10. Hodes GE, et al. Neuro-immune mechanisms of depression. Nature Neuroscience. 2015 Oct 1;18(10):1386-93.

11. Yu JJ, et al. Chronic supplementation of curcumin enhances the efficacy of antidepressants in major depressive disorder: a randomized, double-blind, placebo-controlled pilot study. J Clin Psychopharmacol. 2015 Aug;35(4):406-10.

 

12. Kim SJ, et al. Curcumin stimulates proliferation of embryonic neural progenitor cells and neurogenesis in the adult hippocampus. J Biol Chem. 2008 May 23;283(21):14497-505.

13. Zhang L, et al. Effects of curcumin on chronic, unpredictable, mild, stress-induced depressive-like behaviour and structural plasticity in the lateral amygdala of rats. Int J Neuropsychopharmacol. 2014 May;17(5):793-806.

14. Huang EJ, Reichardt LF. Neurotrophins: roles in neuronal development and function. Ann Rev Neuroscience. 2001;24:677–736.

15. Sapolsky RM. Depression, antidepressants, and the shrinking hippocampus. PNAS. 2001 Oct 23;98(22):12320–12322.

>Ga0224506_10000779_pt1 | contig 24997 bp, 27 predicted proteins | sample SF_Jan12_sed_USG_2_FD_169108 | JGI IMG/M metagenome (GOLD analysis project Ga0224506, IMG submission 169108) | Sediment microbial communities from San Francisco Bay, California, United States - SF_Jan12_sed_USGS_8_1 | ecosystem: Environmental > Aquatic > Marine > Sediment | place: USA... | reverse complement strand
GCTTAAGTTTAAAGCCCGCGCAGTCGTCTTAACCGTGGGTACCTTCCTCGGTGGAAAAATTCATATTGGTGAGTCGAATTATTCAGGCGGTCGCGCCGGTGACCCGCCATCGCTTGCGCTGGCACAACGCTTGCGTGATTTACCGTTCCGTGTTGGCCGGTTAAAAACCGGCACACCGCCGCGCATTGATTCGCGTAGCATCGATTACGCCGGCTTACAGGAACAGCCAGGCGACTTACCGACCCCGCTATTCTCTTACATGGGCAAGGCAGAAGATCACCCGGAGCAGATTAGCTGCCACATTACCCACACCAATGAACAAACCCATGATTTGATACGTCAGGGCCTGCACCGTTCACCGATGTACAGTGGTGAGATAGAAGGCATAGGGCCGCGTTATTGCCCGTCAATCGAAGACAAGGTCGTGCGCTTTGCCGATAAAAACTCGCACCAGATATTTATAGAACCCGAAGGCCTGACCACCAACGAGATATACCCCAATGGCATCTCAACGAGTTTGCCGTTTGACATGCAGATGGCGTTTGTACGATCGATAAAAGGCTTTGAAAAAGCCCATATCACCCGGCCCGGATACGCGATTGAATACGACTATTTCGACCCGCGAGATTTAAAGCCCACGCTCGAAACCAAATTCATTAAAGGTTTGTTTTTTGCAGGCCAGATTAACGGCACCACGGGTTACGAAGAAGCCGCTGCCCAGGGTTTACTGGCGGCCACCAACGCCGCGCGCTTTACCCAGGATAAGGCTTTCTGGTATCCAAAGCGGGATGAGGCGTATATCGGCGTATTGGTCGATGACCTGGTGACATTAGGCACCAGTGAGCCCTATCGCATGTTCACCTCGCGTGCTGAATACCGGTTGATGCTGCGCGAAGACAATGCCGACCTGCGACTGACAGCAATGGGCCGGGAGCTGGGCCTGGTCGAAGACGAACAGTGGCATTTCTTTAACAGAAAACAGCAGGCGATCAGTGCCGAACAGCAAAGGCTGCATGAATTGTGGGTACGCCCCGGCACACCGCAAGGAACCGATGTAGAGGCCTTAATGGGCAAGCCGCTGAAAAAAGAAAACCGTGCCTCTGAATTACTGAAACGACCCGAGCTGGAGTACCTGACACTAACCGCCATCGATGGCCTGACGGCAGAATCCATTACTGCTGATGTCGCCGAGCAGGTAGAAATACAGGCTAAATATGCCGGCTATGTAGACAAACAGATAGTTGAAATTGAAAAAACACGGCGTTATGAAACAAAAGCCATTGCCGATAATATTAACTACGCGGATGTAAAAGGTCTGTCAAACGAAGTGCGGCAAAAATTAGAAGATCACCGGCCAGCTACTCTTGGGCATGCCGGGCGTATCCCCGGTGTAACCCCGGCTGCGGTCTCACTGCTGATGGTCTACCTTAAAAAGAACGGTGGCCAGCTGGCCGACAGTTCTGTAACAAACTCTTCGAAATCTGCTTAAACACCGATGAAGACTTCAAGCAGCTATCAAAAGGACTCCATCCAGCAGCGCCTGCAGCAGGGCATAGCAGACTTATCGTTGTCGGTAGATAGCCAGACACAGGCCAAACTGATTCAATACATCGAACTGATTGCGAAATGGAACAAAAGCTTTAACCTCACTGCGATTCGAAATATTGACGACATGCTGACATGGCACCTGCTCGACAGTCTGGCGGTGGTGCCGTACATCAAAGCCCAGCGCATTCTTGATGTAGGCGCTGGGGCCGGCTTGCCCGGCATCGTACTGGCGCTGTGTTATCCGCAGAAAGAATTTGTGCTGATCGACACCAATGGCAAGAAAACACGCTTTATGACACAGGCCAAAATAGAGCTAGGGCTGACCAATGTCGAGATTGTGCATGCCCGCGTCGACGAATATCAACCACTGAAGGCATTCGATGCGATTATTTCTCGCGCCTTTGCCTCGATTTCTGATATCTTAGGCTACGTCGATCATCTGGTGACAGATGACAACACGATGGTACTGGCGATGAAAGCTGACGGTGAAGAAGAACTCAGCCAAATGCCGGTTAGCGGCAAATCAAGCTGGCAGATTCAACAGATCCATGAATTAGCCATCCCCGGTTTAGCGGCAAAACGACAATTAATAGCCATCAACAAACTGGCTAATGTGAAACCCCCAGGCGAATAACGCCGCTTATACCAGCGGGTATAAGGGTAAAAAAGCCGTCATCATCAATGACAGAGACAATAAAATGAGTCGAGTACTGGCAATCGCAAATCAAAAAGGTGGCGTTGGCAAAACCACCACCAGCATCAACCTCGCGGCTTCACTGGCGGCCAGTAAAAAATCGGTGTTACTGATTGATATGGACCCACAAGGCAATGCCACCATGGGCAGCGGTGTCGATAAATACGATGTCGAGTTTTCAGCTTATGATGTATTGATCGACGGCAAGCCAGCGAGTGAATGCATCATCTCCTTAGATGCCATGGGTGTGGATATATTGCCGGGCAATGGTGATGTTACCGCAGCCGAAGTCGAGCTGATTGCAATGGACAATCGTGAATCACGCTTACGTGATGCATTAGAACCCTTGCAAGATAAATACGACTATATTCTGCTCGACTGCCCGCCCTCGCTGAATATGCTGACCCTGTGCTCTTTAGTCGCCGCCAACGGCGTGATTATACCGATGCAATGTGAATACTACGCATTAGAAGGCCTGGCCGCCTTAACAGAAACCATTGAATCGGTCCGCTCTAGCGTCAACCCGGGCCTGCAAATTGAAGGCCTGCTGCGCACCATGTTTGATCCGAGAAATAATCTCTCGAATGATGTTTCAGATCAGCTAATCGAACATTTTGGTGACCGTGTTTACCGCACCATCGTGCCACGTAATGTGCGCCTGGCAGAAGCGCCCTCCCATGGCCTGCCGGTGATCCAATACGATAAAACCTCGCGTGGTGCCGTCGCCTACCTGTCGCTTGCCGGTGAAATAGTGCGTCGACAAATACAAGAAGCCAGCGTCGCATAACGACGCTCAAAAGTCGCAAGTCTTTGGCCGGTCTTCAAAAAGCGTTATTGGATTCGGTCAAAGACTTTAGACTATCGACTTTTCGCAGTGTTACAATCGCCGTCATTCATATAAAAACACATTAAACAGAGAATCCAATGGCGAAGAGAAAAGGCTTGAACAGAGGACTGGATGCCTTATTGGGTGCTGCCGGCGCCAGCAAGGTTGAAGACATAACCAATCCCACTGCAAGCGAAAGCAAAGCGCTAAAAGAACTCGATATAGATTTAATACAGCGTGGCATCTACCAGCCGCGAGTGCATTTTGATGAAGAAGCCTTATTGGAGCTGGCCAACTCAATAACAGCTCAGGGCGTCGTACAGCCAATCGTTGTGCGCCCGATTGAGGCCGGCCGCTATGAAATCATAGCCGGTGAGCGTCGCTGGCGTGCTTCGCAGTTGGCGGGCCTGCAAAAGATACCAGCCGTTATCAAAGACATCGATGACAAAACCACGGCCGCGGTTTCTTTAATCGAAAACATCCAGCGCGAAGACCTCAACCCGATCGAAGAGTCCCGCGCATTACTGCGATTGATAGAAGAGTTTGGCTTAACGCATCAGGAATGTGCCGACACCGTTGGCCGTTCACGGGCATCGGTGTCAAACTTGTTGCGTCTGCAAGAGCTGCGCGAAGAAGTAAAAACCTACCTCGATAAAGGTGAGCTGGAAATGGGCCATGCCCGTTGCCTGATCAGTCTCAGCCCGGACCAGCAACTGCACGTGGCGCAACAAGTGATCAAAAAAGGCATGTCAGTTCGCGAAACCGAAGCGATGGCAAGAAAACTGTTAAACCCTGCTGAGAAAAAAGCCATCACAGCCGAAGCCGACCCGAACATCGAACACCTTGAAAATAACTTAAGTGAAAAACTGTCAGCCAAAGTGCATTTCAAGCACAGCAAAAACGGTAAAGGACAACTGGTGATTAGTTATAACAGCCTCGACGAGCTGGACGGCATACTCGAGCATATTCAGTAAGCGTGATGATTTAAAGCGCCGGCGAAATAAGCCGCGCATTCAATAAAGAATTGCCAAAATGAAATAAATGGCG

16. Lopresti AL, et al. Curcumin and major depression: a randomised, double-blind, placebo-controlled trial investigating the potential of peripheral biomarkers to predict treatment response and antidepressant mechanisms of change. Eur Neuropsychopharmacol. 2015 Jan;25(1):38-50.

17. Sanmukhani J, et al. Efficacy and safety of curcumin in major depressive disorder: a randomized controlled trial. Phytother Res. 2014 Apr;28(4):579-85.

18. Akhondzadeh S, et al. Crocus sativus L. in the treatment of mild to moderate depression: a double-blind, randomized and placebo-controlled trial. Phytother Res. 2005 Feb;19(2):148-51.

19. Noorbala AA, et al. Hydro-alcoholic extract of Crocus sativus L. versus fluoxetine in the treatment of mild to moderate depression: a double-blind, randomized pilot trial. J Ethnopharmacol. 2005 Feb 28;97(2)281-4.